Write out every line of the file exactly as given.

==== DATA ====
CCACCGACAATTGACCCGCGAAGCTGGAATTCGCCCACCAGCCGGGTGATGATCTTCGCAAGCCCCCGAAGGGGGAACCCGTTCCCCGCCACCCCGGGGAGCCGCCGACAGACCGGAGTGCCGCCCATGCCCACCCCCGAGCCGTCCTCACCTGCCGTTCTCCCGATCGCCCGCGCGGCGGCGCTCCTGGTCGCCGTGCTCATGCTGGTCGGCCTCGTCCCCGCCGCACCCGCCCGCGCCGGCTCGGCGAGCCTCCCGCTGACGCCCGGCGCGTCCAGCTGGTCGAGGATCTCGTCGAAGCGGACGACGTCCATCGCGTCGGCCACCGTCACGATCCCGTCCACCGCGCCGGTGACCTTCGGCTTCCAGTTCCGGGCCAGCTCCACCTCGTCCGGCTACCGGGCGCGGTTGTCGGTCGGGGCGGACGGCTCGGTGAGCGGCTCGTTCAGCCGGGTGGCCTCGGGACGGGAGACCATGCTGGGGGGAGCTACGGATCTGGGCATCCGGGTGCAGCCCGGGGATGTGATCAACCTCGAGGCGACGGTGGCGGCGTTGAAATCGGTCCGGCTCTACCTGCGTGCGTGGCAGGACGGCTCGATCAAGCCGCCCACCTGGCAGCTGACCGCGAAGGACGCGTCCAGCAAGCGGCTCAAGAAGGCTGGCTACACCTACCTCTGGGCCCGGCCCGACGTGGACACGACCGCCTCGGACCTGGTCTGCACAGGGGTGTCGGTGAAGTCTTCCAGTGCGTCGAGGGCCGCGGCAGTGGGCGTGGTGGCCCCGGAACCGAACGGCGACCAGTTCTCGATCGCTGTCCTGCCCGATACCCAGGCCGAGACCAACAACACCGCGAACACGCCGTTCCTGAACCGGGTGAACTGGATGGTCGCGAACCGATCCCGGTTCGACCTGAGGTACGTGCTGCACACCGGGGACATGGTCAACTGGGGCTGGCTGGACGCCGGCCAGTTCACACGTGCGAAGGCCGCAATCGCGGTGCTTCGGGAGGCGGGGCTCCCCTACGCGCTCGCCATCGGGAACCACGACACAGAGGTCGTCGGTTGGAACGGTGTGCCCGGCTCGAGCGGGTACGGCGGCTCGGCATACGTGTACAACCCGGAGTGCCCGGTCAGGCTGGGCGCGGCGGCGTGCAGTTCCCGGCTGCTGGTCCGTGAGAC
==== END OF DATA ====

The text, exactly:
CCACCGACAATTGACCCGCGAAGCTGGAATTCGCCCACCAGCCGGGTGATGATCTTCGCAAGCCCCCGAAGGGGGAACCCGTTCCCCGCCACCCCGGGGAGCCGCCGACAGACCGGAGTGCCGCCCATGCCCACCCCCGAGCCGTCCTCACCTGCCGTTCTCCCGATCGCCCGCGCGGCGGCGCTCCTGGTCGCCGTGCTCATGCTGGTCGGCCTCGTCCCCGCCGCACCCGCCCGCGCCGGCTCGGCGAGCCTCCCGCTGACGCCCGGCGCGTCCAGCTGGTCGAGGATCTCGTCGAAGCGGACGACGTCCATCGCGTCGGCCACCGTCACGATCCCGTCCACCGCGCCGGTGACCTTCGGCTTCCAGTTCCGGGCCAGCTCCACCTCGTCCGGCTACCGGGCGCGGTTGTCGGTCGGGGCGGACGGCTCGGTGAGCGGCTCGTTCAGCCGGGTGGCCTCGGGACGGGAGACCATGCTGGGGGGAGCTACGGATCTGGGCATCCGGGTGCAGCCCGGGGATGTGATCAACCTCGAGGCGACGGTGGCGGCGTTGAAATCGGTCCGGCTCTACCTGCGTGCGTGGCAGGACGGCTCGATCAAGCCGCCCACCTGGCAGCTGACCGCGAAGGACGCGTCCAGCAAGCGGCTCAAGAAGGCTGGCTACACCTACCTCTGGGCCCGGCCCGACGTGGACACGACCGCCTCGGACCTGGTCTGCACAGGGGTGTCGGTGAAGTCTTCCAGTGCGTCGAGGGCCGCGGCAGTGGGCGTGGTGGCCCCGGAACCGAACGGCGACCAGTTCTCGATCGCTGTCCTGCCCGATACCCAGGCCGAGACCAACAACACCGCGAACACGCCGTTCCTGAACCGGGTGAACTGGATGGTCGCGAACCGATCCCGGTTCGACCTGAGGTACGTGCTGCACACCGGGGACATGGTCAACTGGGGCTGGCTGGACGCCGGCCAGTTCACACGTGCGAAGGCCGCAATCGCGGTGCTTCGGGAGGCGGGGCTCCCCTACGCGCTCGCCATCGGGAACCACGACACAGAGGTCGTCGGTTGGAACGGTGTGCCCGGCTCGAGCGGGTACGGCGGCTCGGCATACGTGTACAACCCGGAGTGCCCGGTCAGGCTGGGCGCGGCGGCGTGCAGTTCCCGGCTGCTGGTCCGTGAGAC